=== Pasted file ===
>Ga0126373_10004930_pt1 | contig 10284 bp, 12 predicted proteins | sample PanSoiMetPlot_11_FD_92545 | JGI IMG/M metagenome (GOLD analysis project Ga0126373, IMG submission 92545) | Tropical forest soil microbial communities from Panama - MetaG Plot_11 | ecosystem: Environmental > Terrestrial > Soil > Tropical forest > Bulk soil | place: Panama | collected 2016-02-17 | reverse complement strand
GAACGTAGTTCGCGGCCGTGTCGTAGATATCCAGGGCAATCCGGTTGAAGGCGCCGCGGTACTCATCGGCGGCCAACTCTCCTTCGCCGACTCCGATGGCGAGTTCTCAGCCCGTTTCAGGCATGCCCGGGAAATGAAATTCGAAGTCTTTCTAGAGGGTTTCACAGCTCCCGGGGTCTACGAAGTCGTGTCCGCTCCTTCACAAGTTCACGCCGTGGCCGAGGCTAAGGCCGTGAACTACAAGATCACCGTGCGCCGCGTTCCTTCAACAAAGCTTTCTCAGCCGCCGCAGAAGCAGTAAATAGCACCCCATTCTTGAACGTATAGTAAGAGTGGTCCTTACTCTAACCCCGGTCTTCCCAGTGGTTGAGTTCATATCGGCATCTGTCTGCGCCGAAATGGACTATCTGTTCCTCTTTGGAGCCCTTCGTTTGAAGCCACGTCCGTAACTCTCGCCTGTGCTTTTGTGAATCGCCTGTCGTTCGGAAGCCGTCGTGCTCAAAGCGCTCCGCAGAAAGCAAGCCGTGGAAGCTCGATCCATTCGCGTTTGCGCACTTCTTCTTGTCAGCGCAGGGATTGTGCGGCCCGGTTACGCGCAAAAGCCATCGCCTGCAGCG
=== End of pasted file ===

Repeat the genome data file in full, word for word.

>Ga0126373_10004930_pt1 | contig 10284 bp, 12 predicted proteins | sample PanSoiMetPlot_11_FD_92545 | JGI IMG/M metagenome (GOLD analysis project Ga0126373, IMG submission 92545) | Tropical forest soil microbial communities from Panama - MetaG Plot_11 | ecosystem: Environmental > Terrestrial > Soil > Tropical forest > Bulk soil | place: Panama | collected 2016-02-17 | reverse complement strand
GAACGTAGTTCGCGGCCGTGTCGTAGATATCCAGGGCAATCCGGTTGAAGGCGCCGCGGTACTCATCGGCGGCCAACTCTCCTTCGCCGACTCCGATGGCGAGTTCTCAGCCCGTTTCAGGCATGCCCGGGAAATGAAATTCGAAGTCTTTCTAGAGGGTTTCACAGCTCCCGGGGTCTACGAAGTCGTGTCCGCTCCTTCACAAGTTCACGCCGTGGCCGAGGCTAAGGCCGTGAACTACAAGATCACCGTGCGCCGCGTTCCTTCAACAAAGCTTTCTCAGCCGCCGCAGAAGCAGTAAATAGCACCCCATTCTTGAACGTATAGTAAGAGTGGTCCTTACTCTAACCCCGGTCTTCCCAGTGGTTGAGTTCATATCGGCATCTGTCTGCGCCGAAATGGACTATCTGTTCCTCTTTGGAGCCCTTCGTTTGAAGCCACGTCCGTAACTCTCGCCTGTGCTTTTGTGAATCGCCTGTCGTTCGGAAGCCGTCGTGCTCAAAGCGCTCCGCAGAAAGCAAGCCGTGGAAGCTCGATCCATTCGCGTTTGCGCACTTCTTCTTGTCAGCGCAGGGATTGTGCGGCCCGGTTACGCGCAAAAGCCATCGCCTGCAGCG